Warnings about the current Ebola epidemic in West Africa, which has sickened more people than all previous outbreaks combined, have been dire for a while now.
In March, a Doctors Without Borders official called it “an epidemic of a magnitude never before seen.” By June, the organisation was already warning that it was “totally out of control.” In early September, the director of the Centres for Disease Control and Prevention said we still had a chance to stop the outbreak, but that the “window of opportunity [was] closing.”
Soon after, President Obama sounded the alarm in a press conference, saying the epidemic was “spiraling out of control,” and the World Bank called the potential economic impacts of the outbreak “catastrophic.”
Now, a new paper in the New England Journal of Medicine by a team of World Health Organisation researchers estimates that if current trends continue, the number of confirmed and probable cases will rise to 20,000 by November 1, with almost half of those cases in Liberia:
The Centres for Disease Control and Prevention also released projections on Tuesday, using a new modelling tool that ended up with different numbers than the predictions published in the NEJM.
They estimated that reported cases in Sierra Leone, Liberia, and Guinea could rise to 8,000 by the end of September. But the CDC also noted that cases seem to be vastly underreported, perhaps by a factor of 2.5. According to the new projections, the true number of cases by the end of September could — worst case scenario — rise to 21,000.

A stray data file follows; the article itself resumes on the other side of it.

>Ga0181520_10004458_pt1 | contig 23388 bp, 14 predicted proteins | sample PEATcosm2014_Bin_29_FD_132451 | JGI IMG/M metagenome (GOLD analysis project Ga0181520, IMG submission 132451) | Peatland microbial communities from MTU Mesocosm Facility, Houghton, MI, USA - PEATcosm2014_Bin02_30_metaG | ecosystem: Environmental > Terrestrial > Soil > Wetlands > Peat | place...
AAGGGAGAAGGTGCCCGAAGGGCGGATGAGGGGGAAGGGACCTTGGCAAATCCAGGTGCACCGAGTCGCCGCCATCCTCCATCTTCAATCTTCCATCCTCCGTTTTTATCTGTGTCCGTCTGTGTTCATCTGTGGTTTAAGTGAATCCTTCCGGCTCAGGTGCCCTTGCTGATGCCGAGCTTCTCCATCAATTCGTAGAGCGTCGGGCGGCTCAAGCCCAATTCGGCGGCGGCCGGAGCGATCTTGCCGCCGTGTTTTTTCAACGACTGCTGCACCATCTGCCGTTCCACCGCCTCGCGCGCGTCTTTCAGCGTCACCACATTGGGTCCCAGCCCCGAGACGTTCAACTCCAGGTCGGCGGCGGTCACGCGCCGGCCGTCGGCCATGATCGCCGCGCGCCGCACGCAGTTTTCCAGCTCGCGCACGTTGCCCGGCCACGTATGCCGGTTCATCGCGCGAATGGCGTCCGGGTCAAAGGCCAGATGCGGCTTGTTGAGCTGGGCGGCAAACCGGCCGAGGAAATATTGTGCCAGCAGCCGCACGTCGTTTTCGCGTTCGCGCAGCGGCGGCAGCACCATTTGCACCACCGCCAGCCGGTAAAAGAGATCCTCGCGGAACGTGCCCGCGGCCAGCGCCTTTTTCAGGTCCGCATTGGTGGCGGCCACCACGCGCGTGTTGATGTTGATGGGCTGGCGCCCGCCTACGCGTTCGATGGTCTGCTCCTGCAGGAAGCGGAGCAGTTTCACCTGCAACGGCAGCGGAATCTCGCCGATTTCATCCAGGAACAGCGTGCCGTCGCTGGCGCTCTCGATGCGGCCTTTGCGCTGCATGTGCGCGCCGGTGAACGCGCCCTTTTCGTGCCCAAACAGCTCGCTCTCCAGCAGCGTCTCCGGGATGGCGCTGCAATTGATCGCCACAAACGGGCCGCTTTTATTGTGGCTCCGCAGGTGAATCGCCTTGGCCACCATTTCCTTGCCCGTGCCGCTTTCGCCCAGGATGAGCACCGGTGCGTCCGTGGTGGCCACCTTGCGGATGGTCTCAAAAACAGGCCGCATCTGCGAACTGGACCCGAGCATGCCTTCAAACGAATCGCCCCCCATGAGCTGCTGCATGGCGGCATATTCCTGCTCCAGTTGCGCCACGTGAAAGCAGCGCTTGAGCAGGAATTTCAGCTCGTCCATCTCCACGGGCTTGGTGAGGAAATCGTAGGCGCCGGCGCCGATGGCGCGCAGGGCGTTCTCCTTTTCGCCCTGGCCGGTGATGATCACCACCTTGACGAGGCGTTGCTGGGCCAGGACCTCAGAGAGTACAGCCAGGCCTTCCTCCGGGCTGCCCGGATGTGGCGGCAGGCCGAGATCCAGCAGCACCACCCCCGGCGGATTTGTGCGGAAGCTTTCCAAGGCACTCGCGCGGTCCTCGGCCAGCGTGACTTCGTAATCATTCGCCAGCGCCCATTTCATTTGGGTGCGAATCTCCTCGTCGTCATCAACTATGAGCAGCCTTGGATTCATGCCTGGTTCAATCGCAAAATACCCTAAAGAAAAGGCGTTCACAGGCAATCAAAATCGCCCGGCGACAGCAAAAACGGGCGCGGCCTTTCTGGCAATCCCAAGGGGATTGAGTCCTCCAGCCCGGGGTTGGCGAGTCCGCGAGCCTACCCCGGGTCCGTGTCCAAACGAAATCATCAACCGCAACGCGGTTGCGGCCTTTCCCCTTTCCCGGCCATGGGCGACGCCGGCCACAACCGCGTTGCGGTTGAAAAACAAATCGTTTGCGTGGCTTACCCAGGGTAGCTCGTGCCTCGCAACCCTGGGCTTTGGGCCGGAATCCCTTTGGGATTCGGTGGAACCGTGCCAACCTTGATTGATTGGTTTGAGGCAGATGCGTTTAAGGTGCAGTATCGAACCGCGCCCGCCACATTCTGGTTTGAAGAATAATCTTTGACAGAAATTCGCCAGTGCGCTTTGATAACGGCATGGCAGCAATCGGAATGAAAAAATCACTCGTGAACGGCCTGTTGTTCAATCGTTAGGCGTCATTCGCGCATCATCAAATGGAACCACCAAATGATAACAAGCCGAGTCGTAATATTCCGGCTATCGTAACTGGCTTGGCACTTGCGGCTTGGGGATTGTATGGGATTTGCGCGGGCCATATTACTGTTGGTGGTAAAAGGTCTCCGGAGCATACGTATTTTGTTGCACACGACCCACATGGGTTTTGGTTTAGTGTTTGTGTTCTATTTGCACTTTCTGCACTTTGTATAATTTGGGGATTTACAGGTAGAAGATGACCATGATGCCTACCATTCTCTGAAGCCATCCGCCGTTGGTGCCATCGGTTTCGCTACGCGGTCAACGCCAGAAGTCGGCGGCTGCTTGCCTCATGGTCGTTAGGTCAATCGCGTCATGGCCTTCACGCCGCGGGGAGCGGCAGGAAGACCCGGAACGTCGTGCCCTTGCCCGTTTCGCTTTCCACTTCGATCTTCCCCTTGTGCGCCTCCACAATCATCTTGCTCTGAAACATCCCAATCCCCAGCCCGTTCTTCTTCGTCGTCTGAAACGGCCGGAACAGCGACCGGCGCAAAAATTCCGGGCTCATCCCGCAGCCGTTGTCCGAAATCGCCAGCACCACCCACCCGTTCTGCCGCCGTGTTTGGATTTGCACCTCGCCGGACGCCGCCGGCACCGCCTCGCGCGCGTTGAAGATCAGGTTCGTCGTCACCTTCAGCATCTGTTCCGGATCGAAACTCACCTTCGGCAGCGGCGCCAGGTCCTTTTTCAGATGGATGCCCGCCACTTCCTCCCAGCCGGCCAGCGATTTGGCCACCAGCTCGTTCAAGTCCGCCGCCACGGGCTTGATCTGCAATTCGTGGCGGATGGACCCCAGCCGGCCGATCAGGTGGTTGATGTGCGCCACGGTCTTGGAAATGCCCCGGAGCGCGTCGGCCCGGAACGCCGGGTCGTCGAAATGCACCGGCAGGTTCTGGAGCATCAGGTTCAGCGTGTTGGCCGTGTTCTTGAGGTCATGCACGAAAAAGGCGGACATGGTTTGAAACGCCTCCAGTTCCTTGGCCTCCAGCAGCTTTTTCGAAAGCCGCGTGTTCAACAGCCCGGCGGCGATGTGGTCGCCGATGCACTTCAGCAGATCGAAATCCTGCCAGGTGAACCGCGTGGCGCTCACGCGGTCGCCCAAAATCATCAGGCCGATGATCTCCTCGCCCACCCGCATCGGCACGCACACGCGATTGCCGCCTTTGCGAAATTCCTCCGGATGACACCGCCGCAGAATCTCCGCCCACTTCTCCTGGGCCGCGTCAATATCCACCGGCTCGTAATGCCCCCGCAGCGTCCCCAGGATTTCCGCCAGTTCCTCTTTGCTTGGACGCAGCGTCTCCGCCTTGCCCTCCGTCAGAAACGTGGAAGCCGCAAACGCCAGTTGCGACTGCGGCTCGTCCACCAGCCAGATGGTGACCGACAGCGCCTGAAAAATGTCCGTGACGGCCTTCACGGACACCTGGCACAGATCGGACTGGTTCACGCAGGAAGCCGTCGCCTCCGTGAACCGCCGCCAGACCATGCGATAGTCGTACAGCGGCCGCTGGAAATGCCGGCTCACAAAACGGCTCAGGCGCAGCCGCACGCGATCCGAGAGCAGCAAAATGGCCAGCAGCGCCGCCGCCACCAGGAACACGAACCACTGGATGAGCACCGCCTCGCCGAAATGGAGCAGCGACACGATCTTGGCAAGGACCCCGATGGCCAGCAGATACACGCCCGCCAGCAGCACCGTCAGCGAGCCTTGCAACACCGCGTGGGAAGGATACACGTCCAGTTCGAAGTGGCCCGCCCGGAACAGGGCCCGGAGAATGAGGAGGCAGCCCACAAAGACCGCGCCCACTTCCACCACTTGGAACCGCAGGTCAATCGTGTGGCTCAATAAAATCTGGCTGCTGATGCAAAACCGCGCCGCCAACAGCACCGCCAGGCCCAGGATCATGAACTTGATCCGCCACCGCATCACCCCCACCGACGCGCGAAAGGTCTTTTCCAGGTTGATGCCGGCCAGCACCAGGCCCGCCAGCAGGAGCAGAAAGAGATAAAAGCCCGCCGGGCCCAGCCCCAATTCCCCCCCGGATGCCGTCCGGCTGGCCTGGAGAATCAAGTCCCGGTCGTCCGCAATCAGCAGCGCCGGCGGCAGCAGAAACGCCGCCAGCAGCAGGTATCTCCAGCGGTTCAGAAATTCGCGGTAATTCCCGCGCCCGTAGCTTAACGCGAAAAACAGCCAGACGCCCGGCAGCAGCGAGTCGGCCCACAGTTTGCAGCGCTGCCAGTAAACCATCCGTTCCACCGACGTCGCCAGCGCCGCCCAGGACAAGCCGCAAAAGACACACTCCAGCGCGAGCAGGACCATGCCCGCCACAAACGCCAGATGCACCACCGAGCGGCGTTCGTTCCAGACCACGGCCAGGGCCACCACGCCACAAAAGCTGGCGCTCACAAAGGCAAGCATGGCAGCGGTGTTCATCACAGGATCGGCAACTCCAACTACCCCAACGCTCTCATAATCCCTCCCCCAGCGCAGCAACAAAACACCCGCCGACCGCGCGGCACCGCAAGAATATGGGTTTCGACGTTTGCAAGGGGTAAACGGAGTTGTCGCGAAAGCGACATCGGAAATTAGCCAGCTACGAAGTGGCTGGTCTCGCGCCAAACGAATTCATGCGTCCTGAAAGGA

“If conditions continue without scale-up of interventions,” the CDC researchers warned, “cases will continue to double approximately every 20 days, and the number of cases in West Africa will rapidly reach extraordinary levels.”
Still, the researchers said, “the findings also indicate that the epidemic can be controlled,” and the international community has already begun mobilizing to help avoid the worst-case-scenario predictions. Ebola is spread via bodily fluids, and isolating patients and their contacts is the most effective way to contain it.
The CDC projections — based on data from August — “reflect a moment in time before recent significant increases in efforts to improve treatment and isolation,” said CDC director Tom Frieden in a statement. “They do not account for actions taken or planned since August by the United States and the international community. We anticipate that these actions will slow the spread of the epidemic.”
NOW WATCH: Briefing videos
Business Insider Emails & Alerts
Site highlights each day to your inbox.